Report Shows Increase in Officer-on-Inmate Sexual Assault in US Prisons
A new report issued by the Justice Department's Bureau of Justice Statistics indicates that allegations of rape and sexual assault by prison inmates are increasing, and that 49 percent of the alleged crimes involve correctional officers.
The report, which defined sexual victimization as non-consensual sexual acts, abusive touching, threats, and verbal sexual harassment, found 8,763 cases of alleged sexual abuse of inmates in a 2011 survey of administrators across federal and state prisons, local jails, military prisons, and jails in Indian country. Collectively, the survey encompasses 1.97 million inmates. Although women prisoners comprise 7 percent of state and federal prison inmates, 33 percent of staff-on-inmate incidents involved them.
The survey also showed that although reports are increasing, prosecution is not: a growing proportion of the allegations were dismissed as "unfounded" or "unsubstantiated," and although most staff involved in misconduct cases lost their jobs, less than half were referred for prosecution and only 1 percent were convicted of a crime. Most staff members resign before their investigations come to a close, eliminating any public record of what happened and making it possible for them to remain in their field at another facility.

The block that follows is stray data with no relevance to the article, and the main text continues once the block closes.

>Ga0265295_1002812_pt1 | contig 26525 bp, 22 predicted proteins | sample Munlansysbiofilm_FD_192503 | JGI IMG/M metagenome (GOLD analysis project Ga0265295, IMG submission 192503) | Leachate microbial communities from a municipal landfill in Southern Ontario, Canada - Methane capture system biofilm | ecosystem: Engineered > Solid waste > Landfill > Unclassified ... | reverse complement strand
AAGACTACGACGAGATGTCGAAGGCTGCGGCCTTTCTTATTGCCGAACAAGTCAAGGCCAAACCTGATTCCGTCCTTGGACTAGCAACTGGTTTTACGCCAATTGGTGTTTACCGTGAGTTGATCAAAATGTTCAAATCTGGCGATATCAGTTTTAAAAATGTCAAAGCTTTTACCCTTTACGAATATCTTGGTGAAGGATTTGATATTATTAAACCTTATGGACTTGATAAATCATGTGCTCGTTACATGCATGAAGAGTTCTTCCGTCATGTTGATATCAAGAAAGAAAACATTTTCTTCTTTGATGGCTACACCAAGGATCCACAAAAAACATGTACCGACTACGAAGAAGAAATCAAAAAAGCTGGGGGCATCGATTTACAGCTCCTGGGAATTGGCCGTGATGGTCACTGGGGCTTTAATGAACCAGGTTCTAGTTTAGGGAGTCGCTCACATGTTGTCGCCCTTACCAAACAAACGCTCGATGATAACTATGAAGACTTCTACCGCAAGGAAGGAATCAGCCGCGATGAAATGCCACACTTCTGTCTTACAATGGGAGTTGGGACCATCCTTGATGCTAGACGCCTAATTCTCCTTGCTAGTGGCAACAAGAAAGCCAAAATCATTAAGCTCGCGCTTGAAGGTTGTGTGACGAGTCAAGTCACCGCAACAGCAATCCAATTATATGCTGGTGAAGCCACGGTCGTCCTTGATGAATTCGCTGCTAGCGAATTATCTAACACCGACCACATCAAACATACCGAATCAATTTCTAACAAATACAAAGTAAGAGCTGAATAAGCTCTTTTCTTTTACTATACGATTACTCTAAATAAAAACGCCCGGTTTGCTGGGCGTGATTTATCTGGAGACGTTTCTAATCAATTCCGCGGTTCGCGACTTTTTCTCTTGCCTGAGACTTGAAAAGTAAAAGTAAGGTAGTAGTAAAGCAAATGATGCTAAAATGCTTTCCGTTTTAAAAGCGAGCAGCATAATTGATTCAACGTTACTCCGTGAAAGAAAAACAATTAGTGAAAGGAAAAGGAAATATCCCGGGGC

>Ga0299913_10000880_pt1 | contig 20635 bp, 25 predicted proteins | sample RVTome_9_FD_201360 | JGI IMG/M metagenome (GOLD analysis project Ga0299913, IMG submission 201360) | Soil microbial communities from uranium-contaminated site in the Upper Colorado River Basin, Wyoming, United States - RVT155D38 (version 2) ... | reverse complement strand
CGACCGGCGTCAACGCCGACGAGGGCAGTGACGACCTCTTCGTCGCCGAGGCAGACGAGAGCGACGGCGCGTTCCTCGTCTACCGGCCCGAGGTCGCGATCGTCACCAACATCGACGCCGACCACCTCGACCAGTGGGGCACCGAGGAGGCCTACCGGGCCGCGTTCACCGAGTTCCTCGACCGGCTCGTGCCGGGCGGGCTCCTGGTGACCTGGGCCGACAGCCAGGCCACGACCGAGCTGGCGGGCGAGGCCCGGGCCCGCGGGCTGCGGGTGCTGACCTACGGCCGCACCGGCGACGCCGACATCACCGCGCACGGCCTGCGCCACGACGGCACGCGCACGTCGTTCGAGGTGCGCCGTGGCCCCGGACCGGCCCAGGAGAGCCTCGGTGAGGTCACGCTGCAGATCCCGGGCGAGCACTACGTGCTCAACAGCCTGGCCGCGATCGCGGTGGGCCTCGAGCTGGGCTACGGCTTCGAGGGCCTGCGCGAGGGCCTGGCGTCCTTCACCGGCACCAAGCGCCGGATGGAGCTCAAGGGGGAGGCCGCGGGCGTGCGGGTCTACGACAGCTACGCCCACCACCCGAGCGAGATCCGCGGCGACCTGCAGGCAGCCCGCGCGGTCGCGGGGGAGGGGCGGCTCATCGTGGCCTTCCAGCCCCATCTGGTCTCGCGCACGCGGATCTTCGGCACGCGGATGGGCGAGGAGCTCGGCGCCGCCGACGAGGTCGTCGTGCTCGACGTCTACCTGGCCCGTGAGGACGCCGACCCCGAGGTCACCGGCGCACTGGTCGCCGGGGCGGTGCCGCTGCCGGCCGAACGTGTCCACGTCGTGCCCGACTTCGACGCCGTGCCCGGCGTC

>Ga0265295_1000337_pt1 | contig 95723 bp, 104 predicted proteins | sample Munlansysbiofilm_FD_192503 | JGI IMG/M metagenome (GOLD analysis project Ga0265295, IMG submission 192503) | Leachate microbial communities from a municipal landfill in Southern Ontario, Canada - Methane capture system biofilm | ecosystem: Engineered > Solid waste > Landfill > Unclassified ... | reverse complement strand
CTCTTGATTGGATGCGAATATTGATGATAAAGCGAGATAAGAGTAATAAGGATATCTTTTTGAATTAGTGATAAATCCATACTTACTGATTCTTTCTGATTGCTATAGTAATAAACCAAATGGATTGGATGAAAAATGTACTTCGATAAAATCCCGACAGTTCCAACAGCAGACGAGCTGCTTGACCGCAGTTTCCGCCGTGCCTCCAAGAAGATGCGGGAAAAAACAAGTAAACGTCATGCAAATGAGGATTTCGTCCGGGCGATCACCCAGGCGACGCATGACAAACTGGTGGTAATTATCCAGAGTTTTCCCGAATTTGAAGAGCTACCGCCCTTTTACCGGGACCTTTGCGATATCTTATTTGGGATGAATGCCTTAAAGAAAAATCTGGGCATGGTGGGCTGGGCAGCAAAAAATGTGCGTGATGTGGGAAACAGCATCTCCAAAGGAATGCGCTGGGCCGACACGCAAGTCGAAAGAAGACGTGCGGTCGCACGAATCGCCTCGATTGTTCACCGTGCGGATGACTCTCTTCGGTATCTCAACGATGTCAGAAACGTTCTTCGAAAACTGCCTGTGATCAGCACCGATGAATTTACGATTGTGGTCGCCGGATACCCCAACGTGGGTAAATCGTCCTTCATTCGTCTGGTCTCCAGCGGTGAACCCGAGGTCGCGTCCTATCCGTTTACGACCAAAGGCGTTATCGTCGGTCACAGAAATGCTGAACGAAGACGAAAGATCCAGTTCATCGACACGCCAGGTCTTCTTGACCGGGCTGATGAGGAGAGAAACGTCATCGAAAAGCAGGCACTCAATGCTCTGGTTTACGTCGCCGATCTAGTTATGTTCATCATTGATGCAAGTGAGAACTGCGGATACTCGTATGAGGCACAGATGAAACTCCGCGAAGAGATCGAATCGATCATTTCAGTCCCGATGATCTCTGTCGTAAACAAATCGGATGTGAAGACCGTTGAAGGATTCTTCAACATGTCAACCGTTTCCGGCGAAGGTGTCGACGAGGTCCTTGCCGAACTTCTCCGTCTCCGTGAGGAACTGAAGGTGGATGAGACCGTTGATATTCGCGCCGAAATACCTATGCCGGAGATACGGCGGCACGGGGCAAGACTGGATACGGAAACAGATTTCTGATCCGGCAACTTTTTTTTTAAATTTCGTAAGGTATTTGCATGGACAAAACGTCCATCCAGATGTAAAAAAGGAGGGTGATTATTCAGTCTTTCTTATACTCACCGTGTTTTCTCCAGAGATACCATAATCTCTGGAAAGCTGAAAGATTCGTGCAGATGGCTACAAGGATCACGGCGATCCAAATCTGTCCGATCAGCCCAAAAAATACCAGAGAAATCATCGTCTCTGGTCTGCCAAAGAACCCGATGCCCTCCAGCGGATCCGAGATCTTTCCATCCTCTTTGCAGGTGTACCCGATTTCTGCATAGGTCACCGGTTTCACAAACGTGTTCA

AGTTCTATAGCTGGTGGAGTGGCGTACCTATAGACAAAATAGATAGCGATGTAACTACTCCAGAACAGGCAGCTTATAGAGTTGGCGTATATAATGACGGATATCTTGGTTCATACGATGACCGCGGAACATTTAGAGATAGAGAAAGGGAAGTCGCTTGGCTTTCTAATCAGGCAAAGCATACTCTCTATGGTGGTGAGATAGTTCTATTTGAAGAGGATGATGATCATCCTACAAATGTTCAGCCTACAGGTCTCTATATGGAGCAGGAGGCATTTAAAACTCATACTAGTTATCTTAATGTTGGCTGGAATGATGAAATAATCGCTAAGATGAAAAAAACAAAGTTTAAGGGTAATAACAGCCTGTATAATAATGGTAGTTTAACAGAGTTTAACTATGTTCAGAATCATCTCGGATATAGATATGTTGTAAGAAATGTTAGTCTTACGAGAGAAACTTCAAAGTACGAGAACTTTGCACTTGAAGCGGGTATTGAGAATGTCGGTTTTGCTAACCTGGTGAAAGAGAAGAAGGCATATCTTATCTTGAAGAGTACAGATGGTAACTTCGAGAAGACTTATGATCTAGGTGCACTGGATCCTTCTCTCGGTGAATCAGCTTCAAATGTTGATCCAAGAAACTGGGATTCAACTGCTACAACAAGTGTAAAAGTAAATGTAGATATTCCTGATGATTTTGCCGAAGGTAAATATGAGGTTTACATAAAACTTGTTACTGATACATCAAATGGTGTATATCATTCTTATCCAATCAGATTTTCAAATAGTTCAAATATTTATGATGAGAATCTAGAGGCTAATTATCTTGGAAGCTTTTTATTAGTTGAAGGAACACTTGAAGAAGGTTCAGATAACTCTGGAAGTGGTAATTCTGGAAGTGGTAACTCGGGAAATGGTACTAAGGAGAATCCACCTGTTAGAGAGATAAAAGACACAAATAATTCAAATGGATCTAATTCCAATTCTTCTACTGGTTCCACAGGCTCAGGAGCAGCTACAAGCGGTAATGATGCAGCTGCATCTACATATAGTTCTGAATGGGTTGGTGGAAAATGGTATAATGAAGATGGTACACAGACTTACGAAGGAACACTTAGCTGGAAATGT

"These findings point to a level of impunity in our prisons and jails that is simply unacceptable," Lovisa Stannow, Executive Director of Just Detention International, told ProPublica. "When corrections agencies don't punish or choose to ignore sexual abuse by staff members... they support criminal behavior."
It is unclear whether the rising number of alleged assaults indicates a general increase in violent behavior or a growing awareness by prisoners and prison administrators.
(To read original article, visit this Ms. Magazine link)